Such pairs of strategies are equilibria in the general sense that the players’ beliefs are mutually consistent. As a rational agent, each player maximises his expected utility, given his beliefs about what the other player will do. But in Nash equilibrium specifically, a player’s action is also expected utility maximising in relation to what the other player actually does. Thus the equilibrium condition is stronger than CKR. Whereas CKR implies only that each player holds separately consistent beliefs about the other’s choices and beliefs, the equilibrium condition adds that there must be mutual consistency and hence that each player holds true beliefs about what the other will do.(2) This would follow from CKR alone only if CKR prescribed for each player a unique set of beliefs; and, as far as we can tell, it does not. Hence CKR does not in itself imply that the players’ beliefs must be in Nash equilibrium. (Nevertheless, there are some grounds for thinking that CKR implies some degree of mutual consistency among the players’ beliefs, and thus that it is itself a kind of equilibrium condition. We shall look at this issue in section 3.)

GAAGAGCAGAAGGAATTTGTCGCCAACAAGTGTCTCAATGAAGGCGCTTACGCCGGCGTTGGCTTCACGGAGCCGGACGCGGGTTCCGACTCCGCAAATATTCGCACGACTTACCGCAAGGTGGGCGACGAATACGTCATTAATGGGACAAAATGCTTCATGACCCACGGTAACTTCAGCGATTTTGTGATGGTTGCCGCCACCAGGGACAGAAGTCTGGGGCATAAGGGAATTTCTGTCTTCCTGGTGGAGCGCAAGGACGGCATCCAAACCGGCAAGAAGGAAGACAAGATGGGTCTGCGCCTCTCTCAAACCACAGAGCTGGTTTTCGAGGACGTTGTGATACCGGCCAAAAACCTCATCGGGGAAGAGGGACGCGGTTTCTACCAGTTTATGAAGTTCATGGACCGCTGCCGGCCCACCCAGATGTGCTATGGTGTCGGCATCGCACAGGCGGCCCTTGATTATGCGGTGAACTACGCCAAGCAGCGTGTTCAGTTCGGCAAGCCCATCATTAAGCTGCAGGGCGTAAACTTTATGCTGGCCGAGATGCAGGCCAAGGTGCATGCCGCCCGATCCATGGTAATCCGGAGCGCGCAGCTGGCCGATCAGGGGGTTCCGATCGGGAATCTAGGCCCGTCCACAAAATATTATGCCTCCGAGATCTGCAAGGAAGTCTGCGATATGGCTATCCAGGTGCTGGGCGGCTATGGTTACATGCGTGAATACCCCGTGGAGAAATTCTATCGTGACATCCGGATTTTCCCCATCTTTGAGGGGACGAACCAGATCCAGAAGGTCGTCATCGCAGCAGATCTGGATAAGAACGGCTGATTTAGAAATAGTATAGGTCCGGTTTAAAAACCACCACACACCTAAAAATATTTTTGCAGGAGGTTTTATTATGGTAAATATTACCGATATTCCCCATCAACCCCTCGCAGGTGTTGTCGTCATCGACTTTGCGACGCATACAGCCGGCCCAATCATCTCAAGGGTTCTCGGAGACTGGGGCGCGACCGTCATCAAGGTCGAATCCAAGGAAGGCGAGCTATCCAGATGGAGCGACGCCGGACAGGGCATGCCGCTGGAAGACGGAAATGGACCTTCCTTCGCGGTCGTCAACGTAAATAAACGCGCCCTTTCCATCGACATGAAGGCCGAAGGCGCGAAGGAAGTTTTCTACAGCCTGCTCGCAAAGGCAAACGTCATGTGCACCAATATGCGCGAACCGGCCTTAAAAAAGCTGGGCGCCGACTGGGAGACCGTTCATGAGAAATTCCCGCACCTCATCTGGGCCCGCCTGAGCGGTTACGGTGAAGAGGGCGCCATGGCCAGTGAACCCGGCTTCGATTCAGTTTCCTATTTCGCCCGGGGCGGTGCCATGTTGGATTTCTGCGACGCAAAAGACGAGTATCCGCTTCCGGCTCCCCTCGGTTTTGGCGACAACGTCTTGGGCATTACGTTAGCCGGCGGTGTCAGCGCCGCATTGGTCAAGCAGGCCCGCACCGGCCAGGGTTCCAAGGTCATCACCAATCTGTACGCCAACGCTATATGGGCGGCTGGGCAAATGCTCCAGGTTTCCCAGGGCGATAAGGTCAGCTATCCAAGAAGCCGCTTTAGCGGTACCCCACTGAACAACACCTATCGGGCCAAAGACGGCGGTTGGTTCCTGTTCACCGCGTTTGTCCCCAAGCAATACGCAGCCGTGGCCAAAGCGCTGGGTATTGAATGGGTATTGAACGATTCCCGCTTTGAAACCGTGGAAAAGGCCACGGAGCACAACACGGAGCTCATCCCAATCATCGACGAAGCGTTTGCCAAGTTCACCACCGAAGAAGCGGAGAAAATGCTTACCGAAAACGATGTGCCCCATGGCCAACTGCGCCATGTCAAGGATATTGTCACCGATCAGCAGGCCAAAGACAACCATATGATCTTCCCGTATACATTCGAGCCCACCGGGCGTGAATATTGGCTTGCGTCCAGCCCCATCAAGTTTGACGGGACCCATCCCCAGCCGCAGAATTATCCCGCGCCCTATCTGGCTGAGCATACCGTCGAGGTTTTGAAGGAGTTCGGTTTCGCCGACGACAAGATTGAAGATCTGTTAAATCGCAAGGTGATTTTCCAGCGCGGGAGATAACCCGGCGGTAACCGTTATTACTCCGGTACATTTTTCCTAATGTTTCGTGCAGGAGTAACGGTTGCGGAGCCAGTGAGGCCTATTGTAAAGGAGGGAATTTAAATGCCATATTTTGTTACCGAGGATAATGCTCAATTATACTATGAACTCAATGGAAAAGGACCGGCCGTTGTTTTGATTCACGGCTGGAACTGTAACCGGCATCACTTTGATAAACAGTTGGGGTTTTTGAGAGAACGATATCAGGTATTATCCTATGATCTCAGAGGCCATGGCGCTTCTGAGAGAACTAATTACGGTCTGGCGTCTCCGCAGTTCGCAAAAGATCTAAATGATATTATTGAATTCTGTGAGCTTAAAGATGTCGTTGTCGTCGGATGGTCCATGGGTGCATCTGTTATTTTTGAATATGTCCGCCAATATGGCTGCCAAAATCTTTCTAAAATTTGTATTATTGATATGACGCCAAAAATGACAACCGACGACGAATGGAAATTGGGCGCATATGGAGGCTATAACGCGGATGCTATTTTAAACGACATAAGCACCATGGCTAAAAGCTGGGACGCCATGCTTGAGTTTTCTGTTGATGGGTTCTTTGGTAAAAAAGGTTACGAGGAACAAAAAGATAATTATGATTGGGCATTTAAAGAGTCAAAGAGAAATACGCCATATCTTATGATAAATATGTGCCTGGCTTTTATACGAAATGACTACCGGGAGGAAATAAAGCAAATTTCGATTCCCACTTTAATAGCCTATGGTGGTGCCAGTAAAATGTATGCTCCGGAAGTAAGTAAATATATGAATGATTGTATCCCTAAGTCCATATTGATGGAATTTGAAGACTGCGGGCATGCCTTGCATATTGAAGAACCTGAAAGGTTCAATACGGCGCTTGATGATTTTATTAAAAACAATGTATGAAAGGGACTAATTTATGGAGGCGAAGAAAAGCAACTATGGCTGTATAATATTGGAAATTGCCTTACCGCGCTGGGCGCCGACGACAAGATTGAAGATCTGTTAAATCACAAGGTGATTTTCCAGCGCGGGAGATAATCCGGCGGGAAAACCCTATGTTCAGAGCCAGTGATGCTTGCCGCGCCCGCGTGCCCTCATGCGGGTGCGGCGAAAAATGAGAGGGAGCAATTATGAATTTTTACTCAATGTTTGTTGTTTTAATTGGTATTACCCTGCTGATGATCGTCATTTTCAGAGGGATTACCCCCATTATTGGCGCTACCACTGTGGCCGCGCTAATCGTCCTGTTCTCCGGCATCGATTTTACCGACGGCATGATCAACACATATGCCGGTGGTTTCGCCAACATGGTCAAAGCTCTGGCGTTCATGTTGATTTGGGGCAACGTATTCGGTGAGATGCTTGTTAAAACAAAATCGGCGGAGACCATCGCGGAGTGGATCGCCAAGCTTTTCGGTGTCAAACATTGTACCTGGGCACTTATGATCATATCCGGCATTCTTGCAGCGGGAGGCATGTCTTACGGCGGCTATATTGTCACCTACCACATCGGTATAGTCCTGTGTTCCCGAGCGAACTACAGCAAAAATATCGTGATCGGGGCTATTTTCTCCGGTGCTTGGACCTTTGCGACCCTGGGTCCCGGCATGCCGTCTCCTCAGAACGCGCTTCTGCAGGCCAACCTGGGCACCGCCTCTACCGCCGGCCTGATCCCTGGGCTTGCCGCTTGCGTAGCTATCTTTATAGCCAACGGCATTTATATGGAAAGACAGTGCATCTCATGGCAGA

CKR clearly does imply, however, that each player’s choice of strategy is constrained by knowledge that the other is rational and so similarly constrained. That lets them (and us) rule out strategies inconsistent with CKR. (If a strategy is not expected utility maximising in relation to any possible set of beliefs, it can be ruled out as an irrational choice. Having ruled out such a strategy for one player, we can rule out any beliefs on the part of the opponent which attach a positive probability to that strategy’s being played. This may allow us to rule out further strategies as irrational choices for the opponent, and so on.) Any strategies which survive this filtering are said to be rationalisable–a a concept due to Bernheim (1984) and Pearce (1984). Provided that CKR is a coherent assumption, it implies that the players will choose strategies that are rationalisable.